There is a relationship between the subcutaneous dose of calcitonin and peak plasma concentrations. Following parenteral administration of 100 IU calcitonin, peak plasma concentration lies between about 200 and 400 pg/ml. Higher blood levels may be associated with increased incidence of nausea and vomiting.

Preclinical safety data

Conventional long-term toxicity, reproduction, mutagenicity, and carcinogenicity studies have been performed in laboratory animals. Salmon calcitonin is devoid of embryotoxic, teratogenic, and mutagenic potential.

An increased incidence of pituitary adenomas has been reported in rats given synthetic salmon calcitonin for 1 year. This is considered a species-specific effect and of no clinical relevance. Salmon calcitonin does not cross the placental barrier.

In lactating animals given calcitonin, suppression of milk production has been observed. Calcitonin is secreted into the milk.

Pharmaceutical manufacture

Calcitonin was extracted from the Ultimobranchial glands (thyroid-like glands) of fish, particularly salmon. Salmon calcitonin resembles human calcitonin, but is more active. At present, it is produced either by recombinant DNA technology or by chemical peptide synthesis. The pharmacological properties of the synthetic and recombinant peptides have been demonstrated to be qualitatively and quantitatively equivalent.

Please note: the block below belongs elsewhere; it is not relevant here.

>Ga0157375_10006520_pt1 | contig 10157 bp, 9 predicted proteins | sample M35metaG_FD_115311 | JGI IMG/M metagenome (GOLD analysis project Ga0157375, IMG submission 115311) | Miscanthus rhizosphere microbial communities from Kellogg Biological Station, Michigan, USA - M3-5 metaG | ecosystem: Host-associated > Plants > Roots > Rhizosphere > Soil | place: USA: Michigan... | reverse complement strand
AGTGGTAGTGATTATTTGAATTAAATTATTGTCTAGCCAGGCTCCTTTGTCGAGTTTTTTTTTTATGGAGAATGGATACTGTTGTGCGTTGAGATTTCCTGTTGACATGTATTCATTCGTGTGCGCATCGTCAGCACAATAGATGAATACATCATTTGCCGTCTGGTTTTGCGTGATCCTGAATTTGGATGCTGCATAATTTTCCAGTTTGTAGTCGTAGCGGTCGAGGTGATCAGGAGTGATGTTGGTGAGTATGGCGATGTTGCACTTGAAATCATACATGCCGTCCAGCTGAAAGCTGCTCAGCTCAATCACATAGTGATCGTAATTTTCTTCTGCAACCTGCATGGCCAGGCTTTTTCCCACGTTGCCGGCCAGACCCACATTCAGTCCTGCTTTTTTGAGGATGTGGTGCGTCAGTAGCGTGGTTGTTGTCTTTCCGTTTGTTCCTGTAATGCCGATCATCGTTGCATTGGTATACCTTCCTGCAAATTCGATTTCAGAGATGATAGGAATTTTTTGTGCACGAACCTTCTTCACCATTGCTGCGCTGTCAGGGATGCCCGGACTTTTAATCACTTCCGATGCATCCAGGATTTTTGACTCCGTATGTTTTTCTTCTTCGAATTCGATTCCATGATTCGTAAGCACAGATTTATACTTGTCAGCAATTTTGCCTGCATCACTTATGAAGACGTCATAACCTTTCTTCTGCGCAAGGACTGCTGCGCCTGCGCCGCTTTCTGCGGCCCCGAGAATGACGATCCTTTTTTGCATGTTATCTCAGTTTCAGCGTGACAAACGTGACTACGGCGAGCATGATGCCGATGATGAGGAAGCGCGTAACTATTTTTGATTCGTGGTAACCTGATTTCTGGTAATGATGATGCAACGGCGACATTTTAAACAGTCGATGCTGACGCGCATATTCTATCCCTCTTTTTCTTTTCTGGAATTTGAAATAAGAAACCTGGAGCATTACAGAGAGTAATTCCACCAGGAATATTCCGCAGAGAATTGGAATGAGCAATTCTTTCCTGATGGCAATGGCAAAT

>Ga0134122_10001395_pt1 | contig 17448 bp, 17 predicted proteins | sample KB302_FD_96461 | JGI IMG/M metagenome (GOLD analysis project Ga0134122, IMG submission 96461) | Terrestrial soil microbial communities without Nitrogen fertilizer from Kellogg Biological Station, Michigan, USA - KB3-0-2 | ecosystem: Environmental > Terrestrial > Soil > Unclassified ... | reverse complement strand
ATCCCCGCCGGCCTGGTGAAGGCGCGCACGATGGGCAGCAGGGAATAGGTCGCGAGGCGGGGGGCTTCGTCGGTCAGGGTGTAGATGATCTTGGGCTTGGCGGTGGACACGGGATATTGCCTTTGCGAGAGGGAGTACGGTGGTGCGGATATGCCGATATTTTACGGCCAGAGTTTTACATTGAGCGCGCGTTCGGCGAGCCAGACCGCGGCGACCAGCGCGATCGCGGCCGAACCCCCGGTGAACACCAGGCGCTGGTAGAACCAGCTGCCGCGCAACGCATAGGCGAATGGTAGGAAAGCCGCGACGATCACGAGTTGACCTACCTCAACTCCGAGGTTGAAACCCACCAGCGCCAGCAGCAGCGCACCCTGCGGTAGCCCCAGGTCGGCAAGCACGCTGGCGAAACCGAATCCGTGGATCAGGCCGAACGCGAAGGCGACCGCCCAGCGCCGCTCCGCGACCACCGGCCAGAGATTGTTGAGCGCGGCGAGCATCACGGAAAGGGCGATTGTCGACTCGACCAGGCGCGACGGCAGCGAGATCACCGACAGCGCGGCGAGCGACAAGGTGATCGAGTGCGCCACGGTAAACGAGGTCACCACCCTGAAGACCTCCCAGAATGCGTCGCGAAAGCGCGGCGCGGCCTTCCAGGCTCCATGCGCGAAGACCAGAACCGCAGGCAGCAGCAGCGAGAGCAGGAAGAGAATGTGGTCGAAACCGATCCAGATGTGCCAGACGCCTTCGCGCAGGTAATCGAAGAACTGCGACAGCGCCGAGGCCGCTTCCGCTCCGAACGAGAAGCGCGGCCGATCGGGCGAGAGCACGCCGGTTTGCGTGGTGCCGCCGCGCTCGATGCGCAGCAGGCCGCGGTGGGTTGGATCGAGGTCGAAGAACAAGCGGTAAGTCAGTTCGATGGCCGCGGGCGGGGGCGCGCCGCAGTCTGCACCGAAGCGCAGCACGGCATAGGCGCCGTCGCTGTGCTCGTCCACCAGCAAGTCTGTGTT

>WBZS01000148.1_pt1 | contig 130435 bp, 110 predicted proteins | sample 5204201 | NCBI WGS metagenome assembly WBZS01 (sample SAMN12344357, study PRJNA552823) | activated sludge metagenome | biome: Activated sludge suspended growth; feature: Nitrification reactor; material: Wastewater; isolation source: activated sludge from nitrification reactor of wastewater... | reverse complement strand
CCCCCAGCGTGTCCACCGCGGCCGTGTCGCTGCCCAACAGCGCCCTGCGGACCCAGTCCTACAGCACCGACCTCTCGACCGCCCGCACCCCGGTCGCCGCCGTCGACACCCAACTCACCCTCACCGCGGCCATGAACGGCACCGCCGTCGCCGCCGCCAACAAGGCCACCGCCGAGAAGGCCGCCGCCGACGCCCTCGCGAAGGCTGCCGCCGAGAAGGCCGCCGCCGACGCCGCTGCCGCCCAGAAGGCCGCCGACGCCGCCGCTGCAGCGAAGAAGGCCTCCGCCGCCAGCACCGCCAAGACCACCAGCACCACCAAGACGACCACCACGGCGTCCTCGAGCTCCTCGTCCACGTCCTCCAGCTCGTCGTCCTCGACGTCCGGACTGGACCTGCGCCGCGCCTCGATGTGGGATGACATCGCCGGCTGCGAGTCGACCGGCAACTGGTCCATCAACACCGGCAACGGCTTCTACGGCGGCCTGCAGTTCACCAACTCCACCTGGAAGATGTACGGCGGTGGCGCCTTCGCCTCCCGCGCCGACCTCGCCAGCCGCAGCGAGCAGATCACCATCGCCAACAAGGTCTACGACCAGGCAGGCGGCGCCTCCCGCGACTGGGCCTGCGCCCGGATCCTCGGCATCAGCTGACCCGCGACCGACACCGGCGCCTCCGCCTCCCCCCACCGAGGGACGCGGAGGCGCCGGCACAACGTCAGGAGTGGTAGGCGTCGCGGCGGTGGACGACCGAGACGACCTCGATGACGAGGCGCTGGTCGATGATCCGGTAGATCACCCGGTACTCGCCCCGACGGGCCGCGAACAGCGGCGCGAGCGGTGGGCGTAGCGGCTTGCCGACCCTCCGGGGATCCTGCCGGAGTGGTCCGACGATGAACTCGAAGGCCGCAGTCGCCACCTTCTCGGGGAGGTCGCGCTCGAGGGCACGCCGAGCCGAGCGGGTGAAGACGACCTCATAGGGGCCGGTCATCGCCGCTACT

Uses of calcitonin

Treatments

Calcitonin can be used therapeutically for the treatment of hypercalcemia or osteoporosis.

Oral calcitonin may have a chondroprotective role in osteoarthritis (OA), according to data in rats presented in December, 2005, at the 10th World Congress of the Osteoarthritis Research Society International (OARSI) in Boston, Massachusetts. Although calcitonin is an established antiresorptive agent, its disease-modifying effects on chondrocytes and cartilage metabolisms have not been well established until now.

This new study, however, may help to explain how calcitonin affects osteoarthritis. “Calcitonin acts both directly on osteoclasts, resulting in inhibition of bone resorption and following attenuation of subchondral bone turnover, and directly on chondrocytes, attenuating cartilage degradation and stimulating cartilage formation,” says researcher Morten Karsdal, MSC, PhD, of the department of pharmacology at Nordic Bioscience in Herlev, Denmark. “Therefore, calcitonin may be a future efficacious drug for OA.”

Diagnostics

It may be used diagnostically as a tumor marker for a form of thyroid cancer (medullary thyroid adenocarcinoma), in which high calcitonin levels may be present and elevated levels after surgery may indicate recurrence. It may even be used on biopsy samples from suspicious lesions (e.g. swollen lymph nodes) to establish whether they are metastasis of the original cancer.

See also

References

Further reading

External links

Search another word or see Calcitoninon Dictionary | Thesaurus |Spanish
Copyright © 2014 Dictionary.com, LLC. All rights reserved.
  • Please Login or Sign Up to use the Recent Searches feature
FAVORITES
RECENT

;